Clinton backs small businessBy JASON SCHREIBER
Union Leader Correspondent
May 22. 2015 7:14PM
HAMPTON — Surrounded by beer kegs at the Smuttynose Brewing Company, Democratic presidential hopeful Hillary Clinton met with locals Friday to talk about ways to strengthen small businesses, which she described as an engine for economic growth.
During her second campaign visit to New Hampshire, the former First Lady and U.S. Secretary of State spent much of her time at Smuttynose batting around ideas for small business growth with a panel of seven local business leaders.
"I want to be the small business President," Clinton said during a roundtable discussion before an audience of about 80 people inside a warehouse at the Hampton brewery.
Later in the day, Clinton traveled to downtown Exeter, where she met with about 50 supporters at the Water Street Bookstore.
At the rally, Clinton said she’s not running for a third Bill Clinton or Barack Obama term but wants to continue their "positive results," according to a pool report.
She wrapped up her day with a final public stop at Moo’s Place, an ice cream shop in Derry, the pool report said.
After touring the brewery earlier in the day, Clinton sat down at a table where there were no mugs of beer, but panelists were treated to water in Smuttynose glasses.
Clinton took notes as she listened to Smuttynose co-owners Peter Egelston and Joanne Francis and other local business owners talk about their successes and the challenges they’ve faced growing their companies.
Clinton shared her thoughts on expanding small businesses, expanding access to capital, tax relief for small businesses, and the need to access new markets.
She said the local brewery exemplifies a lot of the reasons why she’s talking a lot about small businesses.
Clinton said she wants to make it easier for small businesses to grow "so it feels less like a gamble."
While the event was about business, Clinton said her campaign will focus on ensuring the economy is running "full steam" ahead with job creation and rising incomes; making sure families and communities are strong; fixing what she calls a dysfunctional political system; and dealing with the threats being faced in the world today.
Clinton also addressed the debate in Congress over keeping the U.S. Export-Import Bank open.
The bank is an independent federal agency that fills gaps in private export financing by offering financing, including working capital guarantees and export credit insurance, to promote sales of American goods and services abroad.
Many conservative Republicans want to let the Export-Import Bank’s charter expire on June 30.
"Assistance from the Export-Import Bank supported hundreds of millions of dollars in exports by small businesses here in New Hampshire over the past five years," Clinton said, adding that Ex-Im supports up to 164,000 jobs nationally.
"It is wrong that Republicans in Congress are trying to cut off this vital lifeline for American small businesses. It’s wrong that candidates for President, who really should know better, are jumping on the bandwagon. In fact, it seems as though they would rather threaten the livelihood of those 164,000 jobs than stand up to Tea Party and talk radio," she said.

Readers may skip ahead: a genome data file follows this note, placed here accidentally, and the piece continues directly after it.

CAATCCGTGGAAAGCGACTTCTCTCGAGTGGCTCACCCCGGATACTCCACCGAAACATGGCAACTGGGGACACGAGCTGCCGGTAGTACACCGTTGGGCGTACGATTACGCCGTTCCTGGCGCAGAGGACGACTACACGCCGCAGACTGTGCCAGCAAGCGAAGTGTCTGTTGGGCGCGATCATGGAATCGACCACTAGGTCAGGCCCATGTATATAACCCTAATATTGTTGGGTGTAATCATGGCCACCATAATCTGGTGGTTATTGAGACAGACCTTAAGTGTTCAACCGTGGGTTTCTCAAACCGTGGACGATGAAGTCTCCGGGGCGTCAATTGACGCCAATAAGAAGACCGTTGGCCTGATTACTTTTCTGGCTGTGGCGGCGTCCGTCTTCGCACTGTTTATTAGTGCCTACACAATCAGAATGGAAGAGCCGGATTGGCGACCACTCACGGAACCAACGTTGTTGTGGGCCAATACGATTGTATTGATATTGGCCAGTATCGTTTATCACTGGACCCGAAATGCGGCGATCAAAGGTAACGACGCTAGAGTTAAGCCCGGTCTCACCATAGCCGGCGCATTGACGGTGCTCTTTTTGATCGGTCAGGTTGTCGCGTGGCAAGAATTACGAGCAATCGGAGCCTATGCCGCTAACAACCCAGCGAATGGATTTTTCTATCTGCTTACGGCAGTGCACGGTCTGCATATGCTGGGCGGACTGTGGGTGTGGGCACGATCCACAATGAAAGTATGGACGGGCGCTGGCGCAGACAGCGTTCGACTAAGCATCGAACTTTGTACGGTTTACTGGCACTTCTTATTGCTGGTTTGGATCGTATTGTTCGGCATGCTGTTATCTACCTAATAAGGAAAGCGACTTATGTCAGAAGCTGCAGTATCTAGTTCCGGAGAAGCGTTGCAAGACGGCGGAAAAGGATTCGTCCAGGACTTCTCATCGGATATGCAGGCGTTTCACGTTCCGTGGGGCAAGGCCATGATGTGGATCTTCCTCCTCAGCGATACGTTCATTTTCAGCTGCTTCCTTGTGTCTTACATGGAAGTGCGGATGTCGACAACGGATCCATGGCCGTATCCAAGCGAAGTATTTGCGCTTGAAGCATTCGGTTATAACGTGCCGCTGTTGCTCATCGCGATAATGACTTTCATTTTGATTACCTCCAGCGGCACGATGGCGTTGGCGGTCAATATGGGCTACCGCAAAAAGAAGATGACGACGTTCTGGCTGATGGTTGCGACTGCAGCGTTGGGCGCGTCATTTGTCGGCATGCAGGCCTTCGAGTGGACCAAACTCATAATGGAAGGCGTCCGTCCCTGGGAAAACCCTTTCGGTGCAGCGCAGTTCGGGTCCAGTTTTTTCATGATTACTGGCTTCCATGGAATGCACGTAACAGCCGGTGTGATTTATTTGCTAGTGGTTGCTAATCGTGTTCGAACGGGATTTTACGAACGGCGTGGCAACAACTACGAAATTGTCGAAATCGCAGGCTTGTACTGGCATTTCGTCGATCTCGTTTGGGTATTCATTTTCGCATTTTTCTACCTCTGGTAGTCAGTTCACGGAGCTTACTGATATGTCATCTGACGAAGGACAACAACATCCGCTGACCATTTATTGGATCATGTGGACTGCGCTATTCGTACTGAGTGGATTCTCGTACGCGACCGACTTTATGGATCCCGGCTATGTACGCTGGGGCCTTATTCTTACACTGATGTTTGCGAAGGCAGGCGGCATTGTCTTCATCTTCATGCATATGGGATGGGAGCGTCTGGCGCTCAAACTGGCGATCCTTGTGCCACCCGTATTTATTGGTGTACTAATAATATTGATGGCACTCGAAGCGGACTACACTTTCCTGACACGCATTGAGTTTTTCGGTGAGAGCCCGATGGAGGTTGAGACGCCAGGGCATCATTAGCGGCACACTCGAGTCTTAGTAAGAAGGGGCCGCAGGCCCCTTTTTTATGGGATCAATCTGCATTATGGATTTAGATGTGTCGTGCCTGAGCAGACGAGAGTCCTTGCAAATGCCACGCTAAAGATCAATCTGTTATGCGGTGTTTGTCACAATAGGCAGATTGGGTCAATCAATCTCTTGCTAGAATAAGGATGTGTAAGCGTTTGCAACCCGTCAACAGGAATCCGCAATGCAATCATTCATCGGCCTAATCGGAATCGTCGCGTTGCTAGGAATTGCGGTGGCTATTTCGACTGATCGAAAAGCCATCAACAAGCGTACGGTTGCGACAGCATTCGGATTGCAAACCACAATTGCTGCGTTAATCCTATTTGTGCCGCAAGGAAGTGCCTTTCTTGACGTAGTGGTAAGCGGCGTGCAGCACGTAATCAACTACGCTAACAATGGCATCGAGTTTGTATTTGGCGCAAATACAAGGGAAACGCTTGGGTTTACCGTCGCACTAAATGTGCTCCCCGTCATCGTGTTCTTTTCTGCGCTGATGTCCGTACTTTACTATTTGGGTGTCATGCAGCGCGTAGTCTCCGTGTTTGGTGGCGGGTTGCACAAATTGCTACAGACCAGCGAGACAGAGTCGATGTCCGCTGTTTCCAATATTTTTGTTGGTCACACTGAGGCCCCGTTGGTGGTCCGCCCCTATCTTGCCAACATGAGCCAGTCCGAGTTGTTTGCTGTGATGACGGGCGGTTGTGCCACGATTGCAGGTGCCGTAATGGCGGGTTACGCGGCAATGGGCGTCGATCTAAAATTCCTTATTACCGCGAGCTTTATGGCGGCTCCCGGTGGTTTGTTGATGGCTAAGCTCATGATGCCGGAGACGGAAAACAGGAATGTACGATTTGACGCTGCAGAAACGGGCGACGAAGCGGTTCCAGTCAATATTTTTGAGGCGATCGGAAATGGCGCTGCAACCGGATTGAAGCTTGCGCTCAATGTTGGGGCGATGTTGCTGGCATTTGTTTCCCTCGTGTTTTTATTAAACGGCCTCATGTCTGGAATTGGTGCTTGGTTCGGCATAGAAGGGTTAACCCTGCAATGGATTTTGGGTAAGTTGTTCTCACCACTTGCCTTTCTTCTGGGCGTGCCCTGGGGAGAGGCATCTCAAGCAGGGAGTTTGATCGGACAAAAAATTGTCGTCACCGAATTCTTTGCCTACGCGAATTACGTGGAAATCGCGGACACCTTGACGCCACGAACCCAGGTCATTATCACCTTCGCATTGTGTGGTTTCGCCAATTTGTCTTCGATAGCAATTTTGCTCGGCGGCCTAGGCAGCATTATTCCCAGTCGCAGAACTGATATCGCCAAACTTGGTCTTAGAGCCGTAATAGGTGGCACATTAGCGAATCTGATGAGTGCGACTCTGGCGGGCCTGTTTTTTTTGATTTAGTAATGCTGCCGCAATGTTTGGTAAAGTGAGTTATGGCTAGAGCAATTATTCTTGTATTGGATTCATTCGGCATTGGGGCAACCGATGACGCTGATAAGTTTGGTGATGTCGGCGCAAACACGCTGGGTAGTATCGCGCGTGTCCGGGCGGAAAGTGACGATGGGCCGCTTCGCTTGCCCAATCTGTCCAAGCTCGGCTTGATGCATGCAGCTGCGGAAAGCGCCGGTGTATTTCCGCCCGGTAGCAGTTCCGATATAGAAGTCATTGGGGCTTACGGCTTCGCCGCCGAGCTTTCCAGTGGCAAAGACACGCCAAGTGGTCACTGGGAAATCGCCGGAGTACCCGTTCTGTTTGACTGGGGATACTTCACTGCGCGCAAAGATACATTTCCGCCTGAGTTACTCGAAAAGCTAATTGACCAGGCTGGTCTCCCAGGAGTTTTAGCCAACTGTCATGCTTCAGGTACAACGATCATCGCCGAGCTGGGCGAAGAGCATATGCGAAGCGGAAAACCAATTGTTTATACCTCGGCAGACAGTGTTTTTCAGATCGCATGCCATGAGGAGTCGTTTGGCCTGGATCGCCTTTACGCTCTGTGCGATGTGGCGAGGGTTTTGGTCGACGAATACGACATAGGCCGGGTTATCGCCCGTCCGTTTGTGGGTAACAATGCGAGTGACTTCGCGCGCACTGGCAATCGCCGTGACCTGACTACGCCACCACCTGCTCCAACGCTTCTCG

Clinton also talked about the middle class, saying one thing that hasn’t changed are the values that "made the middle class mean something."
"That is true for my family and generations of families like mine. Being middle class should mean you feel control (over) your own financial future, you have confidence that everything you’ve worked for won’t be lost in a flash particularly because of actions taken by people and institutions over which you have no control and are not a part of the decision making," she said.
Clinton took no questions from audience members, most of whom were supporters who either reached out to the brewery to get a seat or were contacted by the campaign.
Town hall meetings with voters haven’t been a part of her campaign so far, but supporters said they’re hopeful they’ll be coming soon.
"I think that she’s trying to make this campaign a little bit different than the last campaign. She’s going small and then going big. I understand her emphasis on small businesses and getting to know the individuals in a smaller setting," said supporter Rich Green, 26, of Durham.
Hampton Democrat Lenore Patton, 78, also wasn’t worried about the lack of town hall meetings.
"I say to people when they tell me that, ‘Do you realize how far the election is from today and the time there is going to be to campaign?’" said Patton, who is vice chairman of the Rockingham County Democrats but wasn’t speaking on behalf of the group.
Outside the brewery, supporters gathered with signs.
Corina Chao, 19, of Hampton, held a sign that read, "A woman’s place is in the House, Senate and Oval Office."
Chao has never heard Clinton speak, but has followed her since her 2012 campaign and is excited to vote in her first presidential election.
"I’ve always liked her and I’ve liked the idea of a woman President, but that’s not the only reason I support her. Of course she’s on the right side of all the issues that I care about, especially from my generation, like LGBT (lesbian, gay, bisexual and transgender) rights, raising the minimum wage (and) making college more affordable," she said.